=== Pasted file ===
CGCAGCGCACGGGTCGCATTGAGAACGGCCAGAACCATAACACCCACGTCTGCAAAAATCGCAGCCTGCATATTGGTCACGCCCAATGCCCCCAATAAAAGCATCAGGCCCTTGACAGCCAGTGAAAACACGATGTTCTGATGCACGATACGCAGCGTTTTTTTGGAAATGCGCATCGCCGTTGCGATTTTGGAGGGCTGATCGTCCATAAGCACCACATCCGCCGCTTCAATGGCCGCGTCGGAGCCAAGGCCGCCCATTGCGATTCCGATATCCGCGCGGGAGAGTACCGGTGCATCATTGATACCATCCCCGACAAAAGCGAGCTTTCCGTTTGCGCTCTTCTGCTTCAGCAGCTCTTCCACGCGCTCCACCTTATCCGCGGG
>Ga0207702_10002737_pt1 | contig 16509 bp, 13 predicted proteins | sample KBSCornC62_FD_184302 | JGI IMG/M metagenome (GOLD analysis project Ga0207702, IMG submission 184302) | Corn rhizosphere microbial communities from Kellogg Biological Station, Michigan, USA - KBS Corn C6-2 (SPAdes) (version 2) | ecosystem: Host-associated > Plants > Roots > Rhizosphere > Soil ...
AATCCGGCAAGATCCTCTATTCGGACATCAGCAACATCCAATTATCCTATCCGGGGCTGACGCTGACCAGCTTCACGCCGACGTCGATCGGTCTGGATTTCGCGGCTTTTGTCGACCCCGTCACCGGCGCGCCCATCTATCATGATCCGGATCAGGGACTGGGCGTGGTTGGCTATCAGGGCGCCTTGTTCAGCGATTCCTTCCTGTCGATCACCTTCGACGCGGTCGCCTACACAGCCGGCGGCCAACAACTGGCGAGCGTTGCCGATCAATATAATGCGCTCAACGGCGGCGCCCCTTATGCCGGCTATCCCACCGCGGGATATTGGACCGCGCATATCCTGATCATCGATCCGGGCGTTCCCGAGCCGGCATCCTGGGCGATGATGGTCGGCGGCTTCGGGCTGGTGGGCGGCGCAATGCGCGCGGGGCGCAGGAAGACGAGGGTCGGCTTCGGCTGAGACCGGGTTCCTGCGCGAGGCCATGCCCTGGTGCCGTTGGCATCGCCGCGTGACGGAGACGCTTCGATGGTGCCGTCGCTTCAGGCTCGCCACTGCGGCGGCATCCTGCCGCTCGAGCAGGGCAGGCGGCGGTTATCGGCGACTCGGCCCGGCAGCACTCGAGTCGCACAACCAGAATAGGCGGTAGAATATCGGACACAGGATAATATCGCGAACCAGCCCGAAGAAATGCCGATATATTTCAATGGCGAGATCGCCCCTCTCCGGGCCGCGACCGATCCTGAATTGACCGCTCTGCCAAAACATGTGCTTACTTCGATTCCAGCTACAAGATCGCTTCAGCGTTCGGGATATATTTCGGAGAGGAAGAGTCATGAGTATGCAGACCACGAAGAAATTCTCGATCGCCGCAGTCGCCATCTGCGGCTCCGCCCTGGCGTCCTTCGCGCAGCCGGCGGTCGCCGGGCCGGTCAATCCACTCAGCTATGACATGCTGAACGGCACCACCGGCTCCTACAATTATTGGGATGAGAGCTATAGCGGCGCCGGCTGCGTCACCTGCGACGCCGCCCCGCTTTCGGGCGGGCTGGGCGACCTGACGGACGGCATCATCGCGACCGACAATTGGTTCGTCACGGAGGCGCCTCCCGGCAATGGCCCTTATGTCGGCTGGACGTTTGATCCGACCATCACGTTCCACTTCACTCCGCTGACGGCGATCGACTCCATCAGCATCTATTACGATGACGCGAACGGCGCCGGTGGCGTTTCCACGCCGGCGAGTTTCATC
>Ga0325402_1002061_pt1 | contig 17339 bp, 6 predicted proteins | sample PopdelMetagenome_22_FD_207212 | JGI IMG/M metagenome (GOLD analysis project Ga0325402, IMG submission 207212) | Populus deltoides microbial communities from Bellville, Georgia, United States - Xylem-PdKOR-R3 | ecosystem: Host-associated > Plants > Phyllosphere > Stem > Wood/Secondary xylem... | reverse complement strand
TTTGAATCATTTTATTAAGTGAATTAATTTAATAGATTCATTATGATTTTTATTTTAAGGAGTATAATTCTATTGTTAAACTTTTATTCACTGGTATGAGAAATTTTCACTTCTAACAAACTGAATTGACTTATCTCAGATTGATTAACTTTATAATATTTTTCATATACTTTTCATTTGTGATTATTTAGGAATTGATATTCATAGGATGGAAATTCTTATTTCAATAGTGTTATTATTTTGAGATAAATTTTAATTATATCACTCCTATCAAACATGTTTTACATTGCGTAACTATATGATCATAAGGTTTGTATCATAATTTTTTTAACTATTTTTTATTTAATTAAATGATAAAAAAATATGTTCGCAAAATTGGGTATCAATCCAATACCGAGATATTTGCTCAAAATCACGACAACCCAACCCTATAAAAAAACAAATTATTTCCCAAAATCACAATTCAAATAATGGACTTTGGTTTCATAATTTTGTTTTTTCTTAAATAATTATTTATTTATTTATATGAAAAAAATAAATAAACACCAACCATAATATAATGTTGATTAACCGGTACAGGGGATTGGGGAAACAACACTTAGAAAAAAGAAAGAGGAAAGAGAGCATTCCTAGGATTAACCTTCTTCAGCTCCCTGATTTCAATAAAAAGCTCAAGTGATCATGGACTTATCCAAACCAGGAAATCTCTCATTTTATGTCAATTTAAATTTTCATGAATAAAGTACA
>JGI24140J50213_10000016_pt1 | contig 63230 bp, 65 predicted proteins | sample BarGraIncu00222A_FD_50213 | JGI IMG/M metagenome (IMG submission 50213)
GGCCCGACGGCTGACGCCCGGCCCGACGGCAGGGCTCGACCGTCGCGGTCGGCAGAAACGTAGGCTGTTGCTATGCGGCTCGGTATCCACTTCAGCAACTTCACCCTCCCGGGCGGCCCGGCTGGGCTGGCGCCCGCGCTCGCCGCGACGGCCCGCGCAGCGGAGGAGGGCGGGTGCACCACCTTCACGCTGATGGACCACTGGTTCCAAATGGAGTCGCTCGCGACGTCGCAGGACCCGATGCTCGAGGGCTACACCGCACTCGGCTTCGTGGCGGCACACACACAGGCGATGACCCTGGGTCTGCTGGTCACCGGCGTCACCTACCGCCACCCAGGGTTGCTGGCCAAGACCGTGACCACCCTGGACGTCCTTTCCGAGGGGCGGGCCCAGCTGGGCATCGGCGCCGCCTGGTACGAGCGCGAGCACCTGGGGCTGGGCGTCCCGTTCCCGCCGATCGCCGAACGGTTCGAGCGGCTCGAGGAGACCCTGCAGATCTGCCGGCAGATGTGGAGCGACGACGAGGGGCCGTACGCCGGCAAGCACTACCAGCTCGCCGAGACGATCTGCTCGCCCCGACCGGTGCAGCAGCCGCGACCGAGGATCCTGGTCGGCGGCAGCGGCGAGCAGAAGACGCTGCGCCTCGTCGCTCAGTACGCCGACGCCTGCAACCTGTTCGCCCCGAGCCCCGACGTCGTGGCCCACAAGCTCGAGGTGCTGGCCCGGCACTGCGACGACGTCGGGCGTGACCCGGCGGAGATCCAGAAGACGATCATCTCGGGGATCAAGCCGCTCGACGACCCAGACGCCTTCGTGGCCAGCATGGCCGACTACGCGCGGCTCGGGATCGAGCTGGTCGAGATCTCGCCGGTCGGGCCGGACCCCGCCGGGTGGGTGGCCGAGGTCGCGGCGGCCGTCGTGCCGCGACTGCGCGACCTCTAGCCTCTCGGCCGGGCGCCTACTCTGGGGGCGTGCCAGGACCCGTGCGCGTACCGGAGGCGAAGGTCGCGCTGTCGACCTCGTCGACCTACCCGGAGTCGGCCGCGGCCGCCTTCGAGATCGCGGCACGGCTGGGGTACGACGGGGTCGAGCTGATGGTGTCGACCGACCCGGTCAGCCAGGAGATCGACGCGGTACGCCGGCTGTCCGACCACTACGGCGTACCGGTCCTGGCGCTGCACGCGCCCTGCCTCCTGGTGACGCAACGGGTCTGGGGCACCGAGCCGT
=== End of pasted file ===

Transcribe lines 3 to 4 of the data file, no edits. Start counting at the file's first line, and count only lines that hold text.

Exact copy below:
AATCCGGCAAGATCCTCTATTCGGACATCAGCAACATCCAATTATCCTATCCGGGGCTGACGCTGACCAGCTTCACGCCGACGTCGATCGGTCTGGATTTCGCGGCTTTTGTCGACCCCGTCACCGGCGCGCCCATCTATCATGATCCGGATCAGGGACTGGGCGTGGTTGGCTATCAGGGCGCCTTGTTCAGCGATTCCTTCCTGTCGATCACCTTCGACGCGGTCGCCTACACAGCCGGCGGCCAACAACTGGCGAGCGTTGCCGATCAATATAATGCGCTCAACGGCGGCGCCCCTTATGCCGGCTATCCCACCGCGGGATATTGGACCGCGCATATCCTGATCATCGATCCGGGCGTTCCCGAGCCGGCATCCTGGGCGATGATGGTCGGCGGCTTCGGGCTGGTGGGCGGCGCAATGCGCGCGGGGCGCAGGAAGACGAGGGTCGGCTTCGGCTGAGACCGGGTTCCTGCGCGAGGCCATGCCCTGGTGCCGTTGGCATCGCCGCGTGACGGAGACGCTTCGATGGTGCCGTCGCTTCAGGCTCGCCACTGCGGCGGCATCCTGCCGCTCGAGCAGGGCAGGCGGCGGTTATCGGCGACTCGGCCCGGCAGCACTCGAGTCGCACAACCAGAATAGGCGGTAGAATATCGGACACAGGATAATATCGCGAACCAGCCCGAAGAAATGCCGATATATTTCAATGGCGAGATCGCCCCTCTCCGGGCCGCGACCGATCCTGAATTGACCGCTCTGCCAAAACATGTGCTTACTTCGATTCCAGCTACAAGATCGCTTCAGCGTTCGGGATATATTTCGGAGAGGAAGAGTCATGAGTATGCAGACCACGAAGAAATTCTCGATCGCCGCAGTCGCCATCTGCGGCTCCGCCCTGGCGTCCTTCGCGCAGCCGGCGGTCGCCGGGCCGGTCAATCCACTCAGCTATGACATGCTGAACGGCACCACCGGCTCCTACAATTATTGGGATGAGAGCTATAGCGGCGCCGGCTGCGTCACCTGCGACGCCGCCCCGCTTTCGGGCGGGCTGGGCGACCTGACGGACGGCATCATCGCGACCGACAATTGGTTCGTCACGGAGGCGCCTCCCGGCAATGGCCCTTATGTCGGCTGGACGTTTGATCCGACCATCACGTTCCACTTCACTCCGCTGACGGCGATCGACTCCATCAGCATCTATTACGATGACGCGAACGGCGCCGGTGGCGTTTCCACGCCGGCGAGTTTCATC
>Ga0325402_1002061_pt1 | contig 17339 bp, 6 predicted proteins | sample PopdelMetagenome_22_FD_207212 | JGI IMG/M metagenome (GOLD analysis project Ga0325402, IMG submission 207212) | Populus deltoides microbial communities from Bellville, Georgia, United States - Xylem-PdKOR-R3 | ecosystem: Host-associated > Plants > Phyllosphere > Stem > Wood/Secondary xylem... | reverse complement strand